AD's can happen to any one! firearms are machines and machines break or malfunction at times. The danger lies in how careless the person using the machine is. If the barrel is pointed "down range" then we are safer then if it is pointed at our shooting partner. If I don't look when approaching the intersection and some drivers breaks fail then I can't avoid the accident either. AD's happen just be safe at all times
  9. An excellent point, Ron. Neither machines nor humans are ever fail-safe. When I teach others to shoot, the most important and simplest rule I teach, drummed in over and over, and over again until they get sick of hearing it, is . . . "never let the bore of your weapon, at any time, pass over anything that would be harmed by shooting it unless it is your intention to shoot it." If that simple rule is followed, even an AD will cause nothing but possibly some embarrassment for the shooter. Embarrassment is easily survivable and a learning experience; a bullet in someone's head usually is not!
  10. Crpdeth

    Crpdeth Well-Known Member

    Apr 23, 2002
    Location location
    Well, after re-reading my post I sounded a little rough, I'll say one thing, you got 25 years on me so I have plenty of time to eat my words, and after a little thought, your AD experiences were all but unavoidable... One could be as much of a safety fiend as he likes and never stop an AD due to a broken seer spring.

    All said, I know enough guys who hunt/shoot regularly, who have never had an accident, that their years would total those of Methuselah, so I have good hope that I never will either.

    I saw one though...Geeze man, it's a good thing we are safety conscious on the skeet field, this new guy shows up and he is cool as he can be really, just an old country boy, a real "bubbly" guy who talked and laughed a lot, with his shells stuffed into his jeans pockets. :D

    Anyway, I think it's a little bit like Delta was saying, he was under just a tiny bit of pressure because he had never shot "real skeet" before, complete with a range officer and all those rules... All those rules are the only reason his barrel was pointed away from us when he planted a 1oz load in the dirt, right in front of his feet while he was getting into position to call for a bird.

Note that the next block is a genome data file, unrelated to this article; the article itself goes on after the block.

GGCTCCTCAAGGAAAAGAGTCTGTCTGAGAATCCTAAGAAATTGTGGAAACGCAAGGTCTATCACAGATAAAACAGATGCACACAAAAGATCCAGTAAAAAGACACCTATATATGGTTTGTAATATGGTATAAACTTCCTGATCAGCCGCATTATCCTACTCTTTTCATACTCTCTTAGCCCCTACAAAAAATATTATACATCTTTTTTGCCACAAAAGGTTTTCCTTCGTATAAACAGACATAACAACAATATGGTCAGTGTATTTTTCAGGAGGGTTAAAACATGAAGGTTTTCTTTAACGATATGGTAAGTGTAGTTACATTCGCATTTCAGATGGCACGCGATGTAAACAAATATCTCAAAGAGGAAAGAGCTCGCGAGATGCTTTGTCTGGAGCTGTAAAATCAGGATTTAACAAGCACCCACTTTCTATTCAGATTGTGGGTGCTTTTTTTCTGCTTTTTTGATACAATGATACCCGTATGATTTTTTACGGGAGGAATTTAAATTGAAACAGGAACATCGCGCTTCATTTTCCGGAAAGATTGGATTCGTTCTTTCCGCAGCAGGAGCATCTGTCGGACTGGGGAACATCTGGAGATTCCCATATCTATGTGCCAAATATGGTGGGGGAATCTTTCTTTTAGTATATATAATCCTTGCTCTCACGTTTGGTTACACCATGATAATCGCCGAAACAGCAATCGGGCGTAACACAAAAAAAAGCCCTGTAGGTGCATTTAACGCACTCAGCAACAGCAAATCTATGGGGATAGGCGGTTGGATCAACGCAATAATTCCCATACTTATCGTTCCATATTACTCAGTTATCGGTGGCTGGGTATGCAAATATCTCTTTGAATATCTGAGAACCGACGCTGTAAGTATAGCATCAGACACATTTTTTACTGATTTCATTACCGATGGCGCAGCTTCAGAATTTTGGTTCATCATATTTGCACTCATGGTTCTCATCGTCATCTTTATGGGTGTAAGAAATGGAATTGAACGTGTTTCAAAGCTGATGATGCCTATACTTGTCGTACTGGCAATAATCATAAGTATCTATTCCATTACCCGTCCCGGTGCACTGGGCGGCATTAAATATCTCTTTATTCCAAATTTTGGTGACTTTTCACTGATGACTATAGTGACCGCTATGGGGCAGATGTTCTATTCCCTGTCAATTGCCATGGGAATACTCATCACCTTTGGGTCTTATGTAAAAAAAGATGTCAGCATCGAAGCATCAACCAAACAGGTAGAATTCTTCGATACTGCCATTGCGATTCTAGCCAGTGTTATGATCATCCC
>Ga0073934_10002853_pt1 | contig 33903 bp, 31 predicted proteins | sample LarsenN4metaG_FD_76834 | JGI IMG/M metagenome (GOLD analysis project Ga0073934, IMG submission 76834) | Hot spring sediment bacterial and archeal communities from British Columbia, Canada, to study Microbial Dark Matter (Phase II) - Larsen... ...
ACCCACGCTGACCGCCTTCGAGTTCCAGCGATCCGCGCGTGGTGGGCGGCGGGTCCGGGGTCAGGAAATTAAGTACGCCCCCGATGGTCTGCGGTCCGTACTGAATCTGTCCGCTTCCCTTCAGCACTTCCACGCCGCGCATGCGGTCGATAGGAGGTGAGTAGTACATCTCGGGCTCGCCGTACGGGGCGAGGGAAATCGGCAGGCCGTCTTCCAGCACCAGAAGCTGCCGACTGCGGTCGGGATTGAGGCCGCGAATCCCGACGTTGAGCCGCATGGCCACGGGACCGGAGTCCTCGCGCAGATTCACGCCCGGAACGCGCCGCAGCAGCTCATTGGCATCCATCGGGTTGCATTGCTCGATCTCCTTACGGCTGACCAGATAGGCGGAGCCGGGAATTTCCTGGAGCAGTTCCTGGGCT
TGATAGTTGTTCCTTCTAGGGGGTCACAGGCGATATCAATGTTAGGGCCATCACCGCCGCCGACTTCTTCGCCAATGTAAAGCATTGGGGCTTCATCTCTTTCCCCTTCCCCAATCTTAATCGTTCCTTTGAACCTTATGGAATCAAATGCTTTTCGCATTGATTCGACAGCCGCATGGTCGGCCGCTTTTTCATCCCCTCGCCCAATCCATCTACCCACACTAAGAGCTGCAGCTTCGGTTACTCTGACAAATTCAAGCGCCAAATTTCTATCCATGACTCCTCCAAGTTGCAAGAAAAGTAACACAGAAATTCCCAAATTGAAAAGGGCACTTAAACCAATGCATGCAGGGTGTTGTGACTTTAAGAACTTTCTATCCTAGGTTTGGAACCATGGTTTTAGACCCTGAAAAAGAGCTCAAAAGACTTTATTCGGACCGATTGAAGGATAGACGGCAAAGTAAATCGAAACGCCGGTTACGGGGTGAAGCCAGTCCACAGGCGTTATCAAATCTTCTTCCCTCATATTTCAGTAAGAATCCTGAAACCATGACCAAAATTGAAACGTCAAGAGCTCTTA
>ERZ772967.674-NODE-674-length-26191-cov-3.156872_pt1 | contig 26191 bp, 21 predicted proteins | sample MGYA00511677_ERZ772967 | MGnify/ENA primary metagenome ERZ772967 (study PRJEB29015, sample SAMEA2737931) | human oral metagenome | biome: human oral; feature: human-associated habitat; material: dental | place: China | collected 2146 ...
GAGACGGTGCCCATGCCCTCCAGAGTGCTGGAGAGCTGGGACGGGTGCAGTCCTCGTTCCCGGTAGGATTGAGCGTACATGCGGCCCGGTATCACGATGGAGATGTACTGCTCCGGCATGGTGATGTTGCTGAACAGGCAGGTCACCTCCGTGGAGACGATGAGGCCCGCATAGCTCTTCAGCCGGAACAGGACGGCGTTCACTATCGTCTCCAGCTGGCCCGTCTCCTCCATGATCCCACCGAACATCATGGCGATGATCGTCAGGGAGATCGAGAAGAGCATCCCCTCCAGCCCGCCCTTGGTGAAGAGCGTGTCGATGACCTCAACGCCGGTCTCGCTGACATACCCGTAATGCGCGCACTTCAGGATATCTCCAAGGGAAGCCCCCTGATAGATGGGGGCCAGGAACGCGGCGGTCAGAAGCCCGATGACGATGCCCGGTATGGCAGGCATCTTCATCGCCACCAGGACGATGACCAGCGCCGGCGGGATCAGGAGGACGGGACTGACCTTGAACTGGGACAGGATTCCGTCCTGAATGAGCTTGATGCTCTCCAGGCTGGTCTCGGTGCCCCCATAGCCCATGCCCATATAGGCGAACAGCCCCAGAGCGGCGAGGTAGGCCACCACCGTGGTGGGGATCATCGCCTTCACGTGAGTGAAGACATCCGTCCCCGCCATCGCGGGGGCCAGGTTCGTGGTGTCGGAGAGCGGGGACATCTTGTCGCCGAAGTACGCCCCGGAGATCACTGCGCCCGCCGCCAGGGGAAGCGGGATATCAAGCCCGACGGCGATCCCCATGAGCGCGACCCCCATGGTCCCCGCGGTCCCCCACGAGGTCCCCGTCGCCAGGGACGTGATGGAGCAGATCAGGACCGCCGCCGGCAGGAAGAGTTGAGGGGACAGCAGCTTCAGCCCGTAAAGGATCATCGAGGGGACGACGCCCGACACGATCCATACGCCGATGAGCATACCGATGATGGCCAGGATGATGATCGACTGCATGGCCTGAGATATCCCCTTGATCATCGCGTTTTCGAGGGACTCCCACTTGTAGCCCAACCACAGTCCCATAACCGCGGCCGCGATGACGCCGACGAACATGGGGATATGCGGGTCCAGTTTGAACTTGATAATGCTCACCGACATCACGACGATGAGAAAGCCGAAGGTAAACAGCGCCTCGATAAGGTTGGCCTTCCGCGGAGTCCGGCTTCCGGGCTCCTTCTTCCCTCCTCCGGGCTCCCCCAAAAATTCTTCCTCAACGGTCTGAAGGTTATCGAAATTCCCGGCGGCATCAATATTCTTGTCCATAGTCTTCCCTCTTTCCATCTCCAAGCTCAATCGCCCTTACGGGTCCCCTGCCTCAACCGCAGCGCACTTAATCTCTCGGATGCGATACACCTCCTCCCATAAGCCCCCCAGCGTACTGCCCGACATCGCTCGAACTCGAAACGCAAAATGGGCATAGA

Talk about everyone getting quiet for a minute or so...:rolleyes:

  11. Indian Creek 1

    Indian Creek 1 Member

    Dec 25, 2004
    south Mississippi
    I've had an SKS go slamfire full auto on me but it was pointed down range. Then again My wife has an uncle whom when he picks up a gun (any kind ) everyone starts ducking behind anything they can for protection. Needless to say I won't hunt with him. I want to try to live another 72 years.:eek::D:D:D:D

  12. LurpyGeek

    LurpyGeek Active Member

    Nov 30, 2005
    I borrowed my brothers SKS and went shooting on a family outing this past summer. Most there were inexperienced as far as firearms go, and some had never shot. I actually probably only shot three rounds myself, but was mostly the coach / loader / rangemaster the rest of the time, and had a blast doing it.

    I had heard of the rare tendency of the SKS to stick a firing pin and slamfire full auto. This concerned me mostly because there would be people shooting who weren't accustomed to recoil of any kind. I didn't want the weapon to get away from them if this were to happen, so inexperienced shooters only got two rounds in the magazine.

    Luckily we were all safe and had a great time. Most people say the SKS will function no matter how gunked up it is, but I do my best to keep it as clean as I can anytime I'm going to be shooting it.

    I have had one negligent dischage (not accidental, just stupid), but it was only a .22 LR and was pointed down range. I was pretty unhappy with myself for the rest of the day though.
    Last edited: Nov 14, 2007
  13. When I teach our Action Pistol Orientation, I tell the Students "there are 2 kinds of Shooters, those that will DQ & those that have. Only seen one AD & that was an "experienced" loud mouth expert.

    At the local Home Depot today, I saw a sign someone had copied & hung up.
    " Machine is not equipped with a Brain. Please use your own" :) I liked that sign!
  14. Tom Militano

    Tom Militano New Member

    Feb 26, 2007
    Jacksonville, AL
    I shot with a lot of Army teams, I'm 66 and have been using firearms since I was 12 years old and have never had a AD. Call it luck if you want or just being extra careful, but I intend to do my best to keep the streak intact.
  15. Crpdeth

    Crpdeth Well-Known Member

    Apr 23, 2002
    Location location
    Nope Tom, I think, like I said, you are in the majority of firearm owners.


    I know we've all seen this, but while were on the subject...We've GOT to see this again! I'm the only one in this room PROFESSIONAL enough...

    LOL, it's not funny, but to be a braggart then shoot yourself and have it posted for thousands of ppl to see...Thats funny.